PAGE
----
Mother's statement about her suspicion that her father was the girls' abuser— without more than a vague reference to a past accusation of him by another young girl and his mere opportunity to commit the crimes at issue in Cox's trial—was mere speculation. It did not qualify as admissible third-party evidence connecting her father to the crimes charged here. Compare Inkelaar, 293 Kan. at 439-42 (in rape, aggravated indecent liberties prosecution, proper to exclude evidence that child victims' father committed crimes; allegations father's half-brother made against father did not involve victims, allegedly occurred before victims were born; incidents leading to report of abuse occurred while victims with defendant, father out of town; victims identified only defendant as perpetrator); State v. Adams, 280 Kan. 494, 507, 124 P.3d 19 (2005) (no abuse of discretion in excluding evidence in shaken baby case, that mother had previously abused her own child, was permitted only supervised visits with that child, had been aggressive toward victim in weeks preceding victim's death; no evidence placed mother at scene of injury during relevant time frame; defendant's "effort to pin blame on [third party] amounted to baseless innuendo"); State v. Hooker, 271 Kan. 52, 64-66, 21 P.3d 964 (2001) (no error in excluding testimony that two other people had threatened to harm murder victim; defendant failed to connect two other persons with victim's death;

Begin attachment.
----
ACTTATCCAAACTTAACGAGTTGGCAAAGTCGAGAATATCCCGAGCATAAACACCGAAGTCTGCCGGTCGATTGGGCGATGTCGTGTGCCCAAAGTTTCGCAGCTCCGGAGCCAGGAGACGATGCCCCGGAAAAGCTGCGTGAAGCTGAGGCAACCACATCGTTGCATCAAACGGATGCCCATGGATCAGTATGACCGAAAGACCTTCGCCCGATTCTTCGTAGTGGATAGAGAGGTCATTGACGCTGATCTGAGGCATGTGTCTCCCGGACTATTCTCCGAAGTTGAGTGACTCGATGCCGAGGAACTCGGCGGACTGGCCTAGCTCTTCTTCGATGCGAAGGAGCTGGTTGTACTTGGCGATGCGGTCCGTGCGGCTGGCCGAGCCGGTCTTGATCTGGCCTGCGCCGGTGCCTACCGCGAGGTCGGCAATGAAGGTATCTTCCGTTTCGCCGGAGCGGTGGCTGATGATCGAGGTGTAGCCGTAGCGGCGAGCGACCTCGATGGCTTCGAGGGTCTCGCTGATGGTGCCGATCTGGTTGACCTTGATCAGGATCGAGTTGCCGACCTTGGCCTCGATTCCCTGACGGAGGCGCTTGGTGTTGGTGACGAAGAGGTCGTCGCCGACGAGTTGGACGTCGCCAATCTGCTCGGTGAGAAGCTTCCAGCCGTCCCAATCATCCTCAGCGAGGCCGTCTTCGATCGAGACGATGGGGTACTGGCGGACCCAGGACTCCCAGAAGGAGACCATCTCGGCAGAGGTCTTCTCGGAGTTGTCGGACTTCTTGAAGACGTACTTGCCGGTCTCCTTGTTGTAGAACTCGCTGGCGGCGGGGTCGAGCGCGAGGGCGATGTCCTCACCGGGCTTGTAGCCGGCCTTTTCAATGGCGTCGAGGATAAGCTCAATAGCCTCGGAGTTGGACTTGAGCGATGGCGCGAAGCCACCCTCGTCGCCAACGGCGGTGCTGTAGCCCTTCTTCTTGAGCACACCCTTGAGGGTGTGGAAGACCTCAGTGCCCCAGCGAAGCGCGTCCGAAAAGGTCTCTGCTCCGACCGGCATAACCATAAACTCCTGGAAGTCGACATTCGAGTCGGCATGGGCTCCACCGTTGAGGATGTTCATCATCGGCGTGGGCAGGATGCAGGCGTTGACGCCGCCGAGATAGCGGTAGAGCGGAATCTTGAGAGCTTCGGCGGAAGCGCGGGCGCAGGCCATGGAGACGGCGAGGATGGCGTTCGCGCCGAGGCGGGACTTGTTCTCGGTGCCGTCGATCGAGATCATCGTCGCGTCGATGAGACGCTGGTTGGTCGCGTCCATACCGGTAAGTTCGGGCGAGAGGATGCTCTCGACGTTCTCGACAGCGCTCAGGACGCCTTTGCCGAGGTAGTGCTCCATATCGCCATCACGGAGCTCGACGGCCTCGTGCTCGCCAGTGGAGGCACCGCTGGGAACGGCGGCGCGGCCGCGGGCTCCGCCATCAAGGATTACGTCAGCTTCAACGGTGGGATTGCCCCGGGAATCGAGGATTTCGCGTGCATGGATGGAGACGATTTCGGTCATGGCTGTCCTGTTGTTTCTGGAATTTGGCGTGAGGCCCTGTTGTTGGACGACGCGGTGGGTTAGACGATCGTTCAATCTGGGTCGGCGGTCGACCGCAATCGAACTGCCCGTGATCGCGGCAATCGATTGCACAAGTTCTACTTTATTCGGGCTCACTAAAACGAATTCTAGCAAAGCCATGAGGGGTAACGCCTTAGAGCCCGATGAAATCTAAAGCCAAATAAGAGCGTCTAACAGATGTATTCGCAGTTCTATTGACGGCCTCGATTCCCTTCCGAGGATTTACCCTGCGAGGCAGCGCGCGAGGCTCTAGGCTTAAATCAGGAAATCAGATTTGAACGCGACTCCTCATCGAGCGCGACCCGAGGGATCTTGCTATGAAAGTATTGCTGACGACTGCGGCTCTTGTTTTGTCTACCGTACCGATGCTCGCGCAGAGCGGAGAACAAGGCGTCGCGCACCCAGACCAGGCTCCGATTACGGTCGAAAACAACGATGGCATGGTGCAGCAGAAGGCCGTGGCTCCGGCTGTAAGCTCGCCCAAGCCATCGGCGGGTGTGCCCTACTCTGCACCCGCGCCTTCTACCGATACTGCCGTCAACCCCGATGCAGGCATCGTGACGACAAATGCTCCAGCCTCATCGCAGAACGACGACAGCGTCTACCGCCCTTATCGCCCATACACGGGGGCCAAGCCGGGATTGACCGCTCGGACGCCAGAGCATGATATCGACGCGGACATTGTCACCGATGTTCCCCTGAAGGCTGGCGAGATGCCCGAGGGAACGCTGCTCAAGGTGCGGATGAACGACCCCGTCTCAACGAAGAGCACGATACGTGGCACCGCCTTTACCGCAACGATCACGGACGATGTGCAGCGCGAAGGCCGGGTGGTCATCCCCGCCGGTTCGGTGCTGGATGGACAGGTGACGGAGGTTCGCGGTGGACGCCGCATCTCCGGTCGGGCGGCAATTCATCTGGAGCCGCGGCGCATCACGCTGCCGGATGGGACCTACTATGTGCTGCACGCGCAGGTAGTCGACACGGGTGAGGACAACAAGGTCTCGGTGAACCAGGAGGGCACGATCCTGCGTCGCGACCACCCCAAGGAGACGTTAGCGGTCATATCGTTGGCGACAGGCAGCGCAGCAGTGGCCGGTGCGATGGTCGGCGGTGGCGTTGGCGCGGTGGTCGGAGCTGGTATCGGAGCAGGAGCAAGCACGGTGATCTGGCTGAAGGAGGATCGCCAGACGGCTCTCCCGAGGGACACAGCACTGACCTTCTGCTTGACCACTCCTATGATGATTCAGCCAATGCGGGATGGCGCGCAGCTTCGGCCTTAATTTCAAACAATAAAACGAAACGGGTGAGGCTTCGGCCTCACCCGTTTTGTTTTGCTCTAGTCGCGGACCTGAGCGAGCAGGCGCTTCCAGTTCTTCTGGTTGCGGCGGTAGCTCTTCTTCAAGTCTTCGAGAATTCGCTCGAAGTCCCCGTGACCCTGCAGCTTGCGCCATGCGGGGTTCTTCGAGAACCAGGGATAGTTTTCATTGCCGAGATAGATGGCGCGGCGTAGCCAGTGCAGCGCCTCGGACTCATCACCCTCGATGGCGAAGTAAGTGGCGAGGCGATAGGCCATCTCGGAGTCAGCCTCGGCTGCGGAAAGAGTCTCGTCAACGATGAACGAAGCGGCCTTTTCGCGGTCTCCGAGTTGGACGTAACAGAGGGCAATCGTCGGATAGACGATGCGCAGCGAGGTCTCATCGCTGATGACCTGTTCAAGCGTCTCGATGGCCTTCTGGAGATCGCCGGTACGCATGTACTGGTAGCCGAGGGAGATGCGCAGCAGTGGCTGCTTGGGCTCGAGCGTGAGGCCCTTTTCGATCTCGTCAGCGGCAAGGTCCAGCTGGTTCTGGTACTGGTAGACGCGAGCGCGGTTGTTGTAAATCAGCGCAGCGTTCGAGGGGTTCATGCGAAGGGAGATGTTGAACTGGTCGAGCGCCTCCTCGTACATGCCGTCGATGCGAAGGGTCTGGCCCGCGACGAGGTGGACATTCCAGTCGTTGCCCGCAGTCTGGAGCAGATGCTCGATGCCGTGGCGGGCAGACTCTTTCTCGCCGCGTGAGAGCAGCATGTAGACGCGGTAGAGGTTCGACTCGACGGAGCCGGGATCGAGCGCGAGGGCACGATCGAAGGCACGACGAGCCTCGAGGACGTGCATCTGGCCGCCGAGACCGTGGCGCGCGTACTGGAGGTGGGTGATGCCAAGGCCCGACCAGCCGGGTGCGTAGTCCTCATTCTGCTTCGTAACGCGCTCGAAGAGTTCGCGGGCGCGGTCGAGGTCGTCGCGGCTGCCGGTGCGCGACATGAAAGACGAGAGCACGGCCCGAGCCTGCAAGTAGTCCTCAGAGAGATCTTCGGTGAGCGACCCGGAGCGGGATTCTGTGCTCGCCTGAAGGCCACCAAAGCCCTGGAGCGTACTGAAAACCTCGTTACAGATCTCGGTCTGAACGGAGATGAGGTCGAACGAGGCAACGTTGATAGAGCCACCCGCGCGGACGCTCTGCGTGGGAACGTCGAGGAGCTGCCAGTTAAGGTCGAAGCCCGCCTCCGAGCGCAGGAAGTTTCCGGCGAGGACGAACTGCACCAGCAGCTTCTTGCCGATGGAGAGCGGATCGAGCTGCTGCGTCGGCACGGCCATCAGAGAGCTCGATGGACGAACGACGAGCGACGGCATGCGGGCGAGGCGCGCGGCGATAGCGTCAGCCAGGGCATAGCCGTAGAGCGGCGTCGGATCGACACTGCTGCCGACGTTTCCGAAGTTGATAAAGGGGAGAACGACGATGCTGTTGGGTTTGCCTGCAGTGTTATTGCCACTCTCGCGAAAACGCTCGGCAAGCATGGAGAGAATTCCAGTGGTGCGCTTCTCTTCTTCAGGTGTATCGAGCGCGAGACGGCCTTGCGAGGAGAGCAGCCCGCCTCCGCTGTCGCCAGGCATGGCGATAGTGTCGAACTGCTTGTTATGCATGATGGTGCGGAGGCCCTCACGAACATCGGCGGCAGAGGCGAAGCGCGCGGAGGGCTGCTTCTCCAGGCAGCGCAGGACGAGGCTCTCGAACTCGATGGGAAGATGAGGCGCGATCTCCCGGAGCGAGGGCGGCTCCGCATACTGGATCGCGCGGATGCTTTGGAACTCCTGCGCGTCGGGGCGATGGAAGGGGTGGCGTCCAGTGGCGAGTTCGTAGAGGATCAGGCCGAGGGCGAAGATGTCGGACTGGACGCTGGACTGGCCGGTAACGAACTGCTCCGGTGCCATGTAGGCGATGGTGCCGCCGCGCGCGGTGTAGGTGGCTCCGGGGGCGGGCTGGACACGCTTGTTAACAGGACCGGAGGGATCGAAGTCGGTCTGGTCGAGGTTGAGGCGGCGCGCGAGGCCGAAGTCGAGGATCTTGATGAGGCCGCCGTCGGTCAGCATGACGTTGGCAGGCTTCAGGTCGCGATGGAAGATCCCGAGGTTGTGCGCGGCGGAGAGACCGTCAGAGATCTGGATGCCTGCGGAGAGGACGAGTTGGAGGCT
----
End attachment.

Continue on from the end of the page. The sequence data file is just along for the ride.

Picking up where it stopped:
State connected defendant with victim's murder through eyewitness testimony); with State v. Marsh, 278 Kan. 520, 532-33, 102 P.3d 445 (2004), rev'd on other grounds Kansas v. Marsh, 548 U.S. 163, 126 S.Ct. 2516, 16 L.Ed.2d 429 (2006) (exclusion of third-party evidence in double homicide error; defendant proffered evidence of mixture of third-party's blood, blood of one victim on defendant's shoes); State v. Evans, 275 Kan. 95, 105-06, 62 P.3d 220 (2003) (when evidence showed third person seen holding murder weapon immediately after fatal shot fired, district judge erred in excluding other evidence that same third party had admitted to shooting victim, dumping the body).

Nonstandard Character Evidence Instruction

We turn next to Cox's claim that the district court erred in failing to give his requested instruction on character evidence. It read:

"Ryan Cox has offered evidence of someone else's opinion as to his good character. You should consider such evidence along with all the other evidence in this case.
"Evidence of good character alone may be sufficient to raise a reasonable doubt whether the defendant is guilty, because you may think it improbable that a person of good character would commit such a crime. Evidence of a defendant's character, inconsistent with those traits of character ordinarily involved in the commission of the crime charged, may give rise to reasonable doubt.
"You should also consider any evidence offered to rebut the evidence offered by defendant.
"You should always bear in mind, however, that the law never imposes upon a defendant in a criminal case the burden or duty of calling any witnesses or producing any evidence."

This instruction appears in the Tenth Circuit Court of Appeals' Criminal Pattern Jury Instructions but not in the Pattern Instructions for Kansas (PIK). Although use of PIK instructions is not mandatory, it is strongly recommended. State v. Dixon, 289 Kan. 46, 67, 209 P.3d 675 (2009).